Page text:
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Hugo's first view after 50 years. Note the steering wheel from my Jup since it would hae been impossible for Hugo to get in with the normal one.

Driving over to Nordwijk I noticed clutch slip. So I investigated in Hugo's garage to find the box was leaking through the front due to overfilling. This cleared itself on the 1000 km drive to Aix, especially when we detoured for 5 hours into the Col de Ballon to get Hugo used to 50km average and mountain driving. Not that he needed to as he seemed to be as fast as he was 50 years ago, with unusual lines through the mountain bends, getting every bit of speed both uphill and downhill. Some vibration indicated a layrub had started to shred so we managed to contact Jaak who gave us one off his spare car when we diverted to his house in Peer. Amazingly the layrub did not get worse and I did not fit it.

  A handshake before the start outside Hugo's house. The friendship was strained at times but strengthened through the next 10 days.


The poster.

Some of Hugo's rally plates.

The start in Aix. The door handle broke off just as I got in! A good start. This caused problems at controls where I had to rush out to get  a stamp and then had to re-enter by the back door if I had not remembered to leave the window down.

The first day lunch halt in Alpe d'Huez


Another view at Alpe d'Huez. Hugo was very pleased with the performance of the car and the navigator on the first day as we only dropped some minutes due to traffic light delays, but also made a difficult hill climb on time by just a few seconds. Thrilling rallying. He appreciated me calling the bends which was not done in the 50s. Something I could do with the 1:50000 maps I had for this leg but did not have for subsequent legs. The detailed maps are a must have.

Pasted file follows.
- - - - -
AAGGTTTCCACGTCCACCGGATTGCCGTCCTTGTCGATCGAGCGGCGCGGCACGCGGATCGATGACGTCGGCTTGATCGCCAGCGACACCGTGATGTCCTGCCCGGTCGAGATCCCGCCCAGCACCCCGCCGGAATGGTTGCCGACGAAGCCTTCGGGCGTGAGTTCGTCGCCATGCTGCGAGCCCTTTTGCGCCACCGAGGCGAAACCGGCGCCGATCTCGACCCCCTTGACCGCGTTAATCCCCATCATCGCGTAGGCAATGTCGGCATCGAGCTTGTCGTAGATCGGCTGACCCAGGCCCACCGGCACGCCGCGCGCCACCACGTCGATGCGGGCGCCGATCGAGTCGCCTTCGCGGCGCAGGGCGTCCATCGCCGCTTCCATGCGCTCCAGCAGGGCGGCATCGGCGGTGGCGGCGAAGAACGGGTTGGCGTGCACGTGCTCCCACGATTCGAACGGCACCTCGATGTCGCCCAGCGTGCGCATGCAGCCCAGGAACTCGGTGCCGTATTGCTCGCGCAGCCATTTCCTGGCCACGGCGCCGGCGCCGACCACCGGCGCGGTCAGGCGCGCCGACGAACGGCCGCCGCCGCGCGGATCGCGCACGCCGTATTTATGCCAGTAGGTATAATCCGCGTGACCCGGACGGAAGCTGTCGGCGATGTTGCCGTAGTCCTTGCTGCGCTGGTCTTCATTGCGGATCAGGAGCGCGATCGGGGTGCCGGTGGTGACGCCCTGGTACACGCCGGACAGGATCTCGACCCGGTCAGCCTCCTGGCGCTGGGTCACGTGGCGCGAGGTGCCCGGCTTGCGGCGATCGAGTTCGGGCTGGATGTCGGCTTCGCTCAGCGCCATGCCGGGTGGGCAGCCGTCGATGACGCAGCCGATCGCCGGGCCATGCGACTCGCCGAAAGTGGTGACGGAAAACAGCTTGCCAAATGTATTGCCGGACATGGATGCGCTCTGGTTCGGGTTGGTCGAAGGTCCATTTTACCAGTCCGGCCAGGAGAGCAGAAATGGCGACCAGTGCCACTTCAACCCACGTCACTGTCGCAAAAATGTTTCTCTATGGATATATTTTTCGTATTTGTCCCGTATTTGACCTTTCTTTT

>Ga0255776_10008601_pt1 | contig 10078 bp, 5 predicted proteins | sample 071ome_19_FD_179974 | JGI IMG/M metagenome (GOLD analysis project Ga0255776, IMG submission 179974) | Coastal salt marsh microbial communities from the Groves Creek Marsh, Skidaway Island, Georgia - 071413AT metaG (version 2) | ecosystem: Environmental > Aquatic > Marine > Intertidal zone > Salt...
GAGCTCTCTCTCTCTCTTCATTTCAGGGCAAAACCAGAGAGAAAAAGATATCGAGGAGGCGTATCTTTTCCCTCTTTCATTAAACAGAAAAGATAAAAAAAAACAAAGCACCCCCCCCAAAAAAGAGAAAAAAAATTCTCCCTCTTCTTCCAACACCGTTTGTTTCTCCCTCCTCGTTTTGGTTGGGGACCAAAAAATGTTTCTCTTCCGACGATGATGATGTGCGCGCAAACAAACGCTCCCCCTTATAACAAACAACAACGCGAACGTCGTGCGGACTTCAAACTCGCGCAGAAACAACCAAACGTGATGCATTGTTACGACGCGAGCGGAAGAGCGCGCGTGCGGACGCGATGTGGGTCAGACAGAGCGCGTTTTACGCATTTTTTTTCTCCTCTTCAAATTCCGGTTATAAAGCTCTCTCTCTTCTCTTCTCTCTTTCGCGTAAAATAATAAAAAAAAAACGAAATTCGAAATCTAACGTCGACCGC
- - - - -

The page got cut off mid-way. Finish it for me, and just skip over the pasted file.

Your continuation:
Much of day 1 was cancelled due to snow and avalanches on the proposed route.

Hugo not respecting the road signs as usual.

Hugo and Franz Eschauzier reunited after 50 years in a Javelin on the finish ramp.

Hugo started singing as conditions got worse in the snow and hailstones on the Col de Schluct. He was really enjoying the road holding of the Javelin on the wet pine needles down some winding passes, when he overtook some in the touring class leading the way for the other sporting drivers. He also did the same with a herd of cows, making their milk into butter. However, subsequent competitors had a problem getting passed them.

Rain in the forest on Day 2. The water on the plugs caused misfiring and then the car refused to start after we stopped to get a stamp just before the lunch halt. A kind Volvo competitor towed us to the top the hill (an amazing clutch) and we restarted on the downhill. But we had lost 20 minutes. Previous to that we had also dropped 10 minutes due to the battery strap coming loose and rubbing on the road.  So with a max 30 minutes lateness we had to cut some sections. I decided not to go into the forest section as without good maps we were in danger of loosing a lot of time. We also cut the last section to assure we arrived at the end of leg within 30 minutes maximum delay that would have attracted maximum penalties for the whole day.

The Madame of Malbisson end of day 2.


Low cloud in the passes. More time was lost in the forest sections where the 1:200000 were inadequate. Cars were going in all directions trying to find the correct road.  Brakes by now were very bad.

Beautiful Riquewihr at the end of leg3.

Hugo was talking about the engine while I was contemplating lack of brake shoes which had been down to the rivets all day.

Some of the casualties of leg3.

Luxembourg end of leg 4. The brakes were even lower, so were adjusted for the third time.

End of leg 5 in Tournhout, where we were met by Jaak Jacobs,  Tom and Pauline Chapman in their Jupiters. We had taken it easy this day making sure of a finish.

The finish ramp. We came 3rd in class being beaten by a 1958 MGA and a 1959 Alfa Sprint. We were 132nd overall out of 138 finishers and 161 starters in the sporting class. We were the second oldest car with the oldest driver. We managed to clean some of the difficult stages every day which is an achievement. John Blankley did a marvellous job preparing the car. It had taken a real hammering at the hands of a driver not conversant with the needs of a 50 year old car. The revs were seldom below 3500 rpm and the brakes were always vigorously applied in the early days after which the gearbox and overdrive did the job of slowing the car down. But it showed what a Javelin could do. Hugo is convinced if he learns some co-driving skills and we get some detailed maps the Javelin can win.

My reward from Gerda De Bruyn, with Hilda and Jaak Jacobs, Pauline and Tom Chapman and Chris and Clara Van de Vaart.

We cunningly chose table 50. This is Hugo being quizzed by Chris.

The 1953 award.

A lesson on the Internet where we found details of his Le Mans exploits in the R1.

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